Mao: The Unknown Story
Mao: The Unknown Story by Jung Chang and Jon Halliday (Random House 2005).
No one in her right mind would frame a Third Reich propaganda poster and hang it on the office wall. No one would buy a "cute" ceramic figurine of Stalin for display in the den. Yet memorabilia and artifacts associated with Mao Tse-Tung, from reproductions of Andy Warhol's lithographs to ironically purchased copies of the Little Red Book, are acceptable in polite society. So is the very idea of Mao, as academic and popular writers discuss back and forth which of his achievements outweights which of his failures, crystallized in the official Chinese Communist Party line that Mao was 70% correct and 30% wrong.
I mention this cultural reality to pre-empt the argument most frequently launched against Mao: The Unknown Story, the charge that the majestic biography of the Chinese leader is unfair or unobjective. Mao is not intended to be a balanced, neutral report. It is intended to be an indictment, supported by millions of facts, many in Mao's own words. The book grabs you by the lapels and screams, "See what this monster did! Treating him as anything other than an auto-genocidal maniac is not OK!" Western culture maintains a willingness, based on more than 80 years of propaganda, to give Mao the benefit of the doubt; the intent of husband and wife historians Jung Chang and Jon Halliday is to make it unarguable that China, and the Chinese people, would have been infinitely better off if the madman had never lived. Like Hitler, the argument should be whether Mao was 0% or 1% correct.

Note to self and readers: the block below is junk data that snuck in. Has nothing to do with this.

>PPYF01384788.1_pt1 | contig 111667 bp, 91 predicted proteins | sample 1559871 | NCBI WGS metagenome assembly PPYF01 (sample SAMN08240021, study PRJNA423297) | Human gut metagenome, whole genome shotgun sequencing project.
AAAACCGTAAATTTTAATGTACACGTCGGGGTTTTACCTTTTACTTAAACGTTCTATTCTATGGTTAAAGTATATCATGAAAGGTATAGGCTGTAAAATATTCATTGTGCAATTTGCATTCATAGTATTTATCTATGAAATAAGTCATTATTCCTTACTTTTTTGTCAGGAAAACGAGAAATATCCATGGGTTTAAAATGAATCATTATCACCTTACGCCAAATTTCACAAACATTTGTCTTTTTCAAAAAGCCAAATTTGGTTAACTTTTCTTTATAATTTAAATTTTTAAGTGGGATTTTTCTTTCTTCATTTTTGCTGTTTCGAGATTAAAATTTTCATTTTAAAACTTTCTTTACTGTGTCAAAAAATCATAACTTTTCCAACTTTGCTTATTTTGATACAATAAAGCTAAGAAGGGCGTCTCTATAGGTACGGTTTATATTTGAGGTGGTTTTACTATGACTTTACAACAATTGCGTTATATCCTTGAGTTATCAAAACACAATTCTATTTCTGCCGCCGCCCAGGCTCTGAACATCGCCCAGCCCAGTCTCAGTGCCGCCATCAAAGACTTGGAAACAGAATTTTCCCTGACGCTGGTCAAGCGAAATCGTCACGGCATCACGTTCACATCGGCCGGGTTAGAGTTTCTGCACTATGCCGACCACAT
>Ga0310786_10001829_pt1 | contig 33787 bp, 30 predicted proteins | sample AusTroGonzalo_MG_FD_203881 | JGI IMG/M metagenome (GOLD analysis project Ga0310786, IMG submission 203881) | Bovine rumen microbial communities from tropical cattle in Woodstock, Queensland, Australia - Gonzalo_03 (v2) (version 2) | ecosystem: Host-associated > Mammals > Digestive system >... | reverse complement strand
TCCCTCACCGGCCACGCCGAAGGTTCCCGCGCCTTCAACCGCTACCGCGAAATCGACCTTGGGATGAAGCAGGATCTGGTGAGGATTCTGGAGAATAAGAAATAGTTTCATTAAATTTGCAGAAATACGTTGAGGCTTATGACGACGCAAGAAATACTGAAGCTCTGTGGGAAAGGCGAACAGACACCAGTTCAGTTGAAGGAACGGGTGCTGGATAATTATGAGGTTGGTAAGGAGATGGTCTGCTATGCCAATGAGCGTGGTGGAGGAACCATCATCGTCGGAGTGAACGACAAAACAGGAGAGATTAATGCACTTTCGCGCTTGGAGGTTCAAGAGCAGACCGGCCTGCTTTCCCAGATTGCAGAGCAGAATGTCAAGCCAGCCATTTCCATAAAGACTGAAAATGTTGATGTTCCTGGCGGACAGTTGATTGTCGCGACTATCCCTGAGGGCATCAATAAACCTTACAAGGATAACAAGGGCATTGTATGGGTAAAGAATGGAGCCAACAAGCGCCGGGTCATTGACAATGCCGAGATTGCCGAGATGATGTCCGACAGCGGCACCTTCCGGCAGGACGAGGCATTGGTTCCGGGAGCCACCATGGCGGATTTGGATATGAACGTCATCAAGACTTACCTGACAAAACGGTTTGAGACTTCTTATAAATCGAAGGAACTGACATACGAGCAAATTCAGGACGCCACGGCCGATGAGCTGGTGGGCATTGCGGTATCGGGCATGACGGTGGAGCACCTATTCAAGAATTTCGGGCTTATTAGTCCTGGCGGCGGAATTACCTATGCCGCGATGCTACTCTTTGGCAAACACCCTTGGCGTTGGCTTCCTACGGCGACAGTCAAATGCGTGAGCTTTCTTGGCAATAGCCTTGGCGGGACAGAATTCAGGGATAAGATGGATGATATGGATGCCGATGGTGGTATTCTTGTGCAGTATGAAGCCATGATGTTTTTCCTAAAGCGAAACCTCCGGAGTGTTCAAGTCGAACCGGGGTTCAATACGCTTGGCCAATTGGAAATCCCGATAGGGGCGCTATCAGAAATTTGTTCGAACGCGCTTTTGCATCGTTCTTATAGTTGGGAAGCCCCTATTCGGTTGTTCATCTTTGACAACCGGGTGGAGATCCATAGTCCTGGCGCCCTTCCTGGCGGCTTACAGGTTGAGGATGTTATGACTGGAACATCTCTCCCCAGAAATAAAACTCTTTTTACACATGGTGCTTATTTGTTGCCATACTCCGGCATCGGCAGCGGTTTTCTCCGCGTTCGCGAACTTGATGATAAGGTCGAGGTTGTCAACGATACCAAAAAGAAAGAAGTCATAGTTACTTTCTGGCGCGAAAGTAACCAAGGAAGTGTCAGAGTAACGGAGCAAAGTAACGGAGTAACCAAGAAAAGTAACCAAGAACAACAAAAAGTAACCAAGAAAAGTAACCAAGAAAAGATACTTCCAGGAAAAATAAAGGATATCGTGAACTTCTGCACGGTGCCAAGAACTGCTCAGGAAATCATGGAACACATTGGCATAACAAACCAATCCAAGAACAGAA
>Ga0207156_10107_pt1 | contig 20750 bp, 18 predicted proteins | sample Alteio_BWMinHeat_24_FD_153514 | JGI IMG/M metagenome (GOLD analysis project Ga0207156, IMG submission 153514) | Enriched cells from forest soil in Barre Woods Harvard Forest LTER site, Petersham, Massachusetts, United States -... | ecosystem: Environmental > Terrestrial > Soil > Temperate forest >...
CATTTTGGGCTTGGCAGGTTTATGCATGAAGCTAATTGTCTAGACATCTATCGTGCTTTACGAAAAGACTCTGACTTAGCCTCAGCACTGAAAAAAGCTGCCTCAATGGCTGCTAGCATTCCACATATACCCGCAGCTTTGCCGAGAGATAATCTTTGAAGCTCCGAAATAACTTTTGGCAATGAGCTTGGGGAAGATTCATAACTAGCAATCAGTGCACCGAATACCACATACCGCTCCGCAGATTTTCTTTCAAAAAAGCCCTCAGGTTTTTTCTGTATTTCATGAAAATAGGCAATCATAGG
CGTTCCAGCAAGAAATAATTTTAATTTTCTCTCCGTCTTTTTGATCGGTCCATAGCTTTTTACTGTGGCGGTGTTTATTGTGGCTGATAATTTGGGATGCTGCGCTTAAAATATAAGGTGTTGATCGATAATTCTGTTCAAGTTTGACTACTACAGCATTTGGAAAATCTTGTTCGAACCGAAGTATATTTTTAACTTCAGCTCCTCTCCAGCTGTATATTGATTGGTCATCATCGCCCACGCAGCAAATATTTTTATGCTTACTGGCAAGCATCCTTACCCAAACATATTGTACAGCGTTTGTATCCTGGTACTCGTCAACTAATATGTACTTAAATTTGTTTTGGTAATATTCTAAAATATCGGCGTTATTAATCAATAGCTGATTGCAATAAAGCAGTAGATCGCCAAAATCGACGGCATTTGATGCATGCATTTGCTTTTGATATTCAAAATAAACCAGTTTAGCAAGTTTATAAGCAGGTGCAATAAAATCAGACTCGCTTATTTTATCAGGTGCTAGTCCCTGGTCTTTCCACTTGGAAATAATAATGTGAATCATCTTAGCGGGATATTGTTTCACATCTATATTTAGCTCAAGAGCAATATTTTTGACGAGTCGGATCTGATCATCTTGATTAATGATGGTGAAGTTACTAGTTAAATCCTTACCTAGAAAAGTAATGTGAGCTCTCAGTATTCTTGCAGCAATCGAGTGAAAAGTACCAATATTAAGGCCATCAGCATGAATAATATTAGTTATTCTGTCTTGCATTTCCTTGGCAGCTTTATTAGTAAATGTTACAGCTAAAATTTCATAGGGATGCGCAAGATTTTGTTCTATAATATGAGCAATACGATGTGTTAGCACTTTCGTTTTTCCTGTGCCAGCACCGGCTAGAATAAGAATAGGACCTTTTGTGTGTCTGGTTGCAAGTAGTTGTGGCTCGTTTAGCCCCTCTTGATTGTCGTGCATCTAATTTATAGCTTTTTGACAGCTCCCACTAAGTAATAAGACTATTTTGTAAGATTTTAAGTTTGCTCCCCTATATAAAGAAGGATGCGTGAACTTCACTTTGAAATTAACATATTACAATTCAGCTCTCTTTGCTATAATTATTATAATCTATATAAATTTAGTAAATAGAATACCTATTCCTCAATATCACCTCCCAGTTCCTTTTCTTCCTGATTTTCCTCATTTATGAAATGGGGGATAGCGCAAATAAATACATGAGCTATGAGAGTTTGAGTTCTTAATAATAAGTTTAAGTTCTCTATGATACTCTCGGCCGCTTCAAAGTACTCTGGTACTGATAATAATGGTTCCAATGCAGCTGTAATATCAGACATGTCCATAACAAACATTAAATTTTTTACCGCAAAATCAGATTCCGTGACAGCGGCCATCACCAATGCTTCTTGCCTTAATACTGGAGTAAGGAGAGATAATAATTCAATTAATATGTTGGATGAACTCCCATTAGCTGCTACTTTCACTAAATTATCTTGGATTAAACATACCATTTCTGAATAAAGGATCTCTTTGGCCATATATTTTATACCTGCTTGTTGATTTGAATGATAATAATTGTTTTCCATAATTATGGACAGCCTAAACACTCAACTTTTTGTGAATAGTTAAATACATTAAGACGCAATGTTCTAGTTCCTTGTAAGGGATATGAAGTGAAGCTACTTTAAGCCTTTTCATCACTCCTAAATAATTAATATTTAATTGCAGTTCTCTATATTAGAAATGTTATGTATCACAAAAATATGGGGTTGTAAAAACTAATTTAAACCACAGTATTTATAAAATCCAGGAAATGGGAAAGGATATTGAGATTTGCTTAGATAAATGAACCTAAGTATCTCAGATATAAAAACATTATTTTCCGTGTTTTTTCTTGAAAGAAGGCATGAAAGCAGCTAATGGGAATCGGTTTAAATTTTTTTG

Ego and Lies
Mao's dominant characteristic was an almost unfathomable egotism. "People like me want to . . . satisfy our hearts to the full, and in doing so we automatically have the most valuable moral codes. Of course there are people and objects in the world, but they are all there only for me," Mao wrote in college.
Mao was also a solipsist; he only believed in what he could personally experience. “I am responsible only for the reality that I know, and absolutely not responsible for anything else. I don’t know about the past, I don’t know about the future. They have nothing to do with the reality of my own self,” Mao wrote. “People like me are not building achievements to leave for future generations."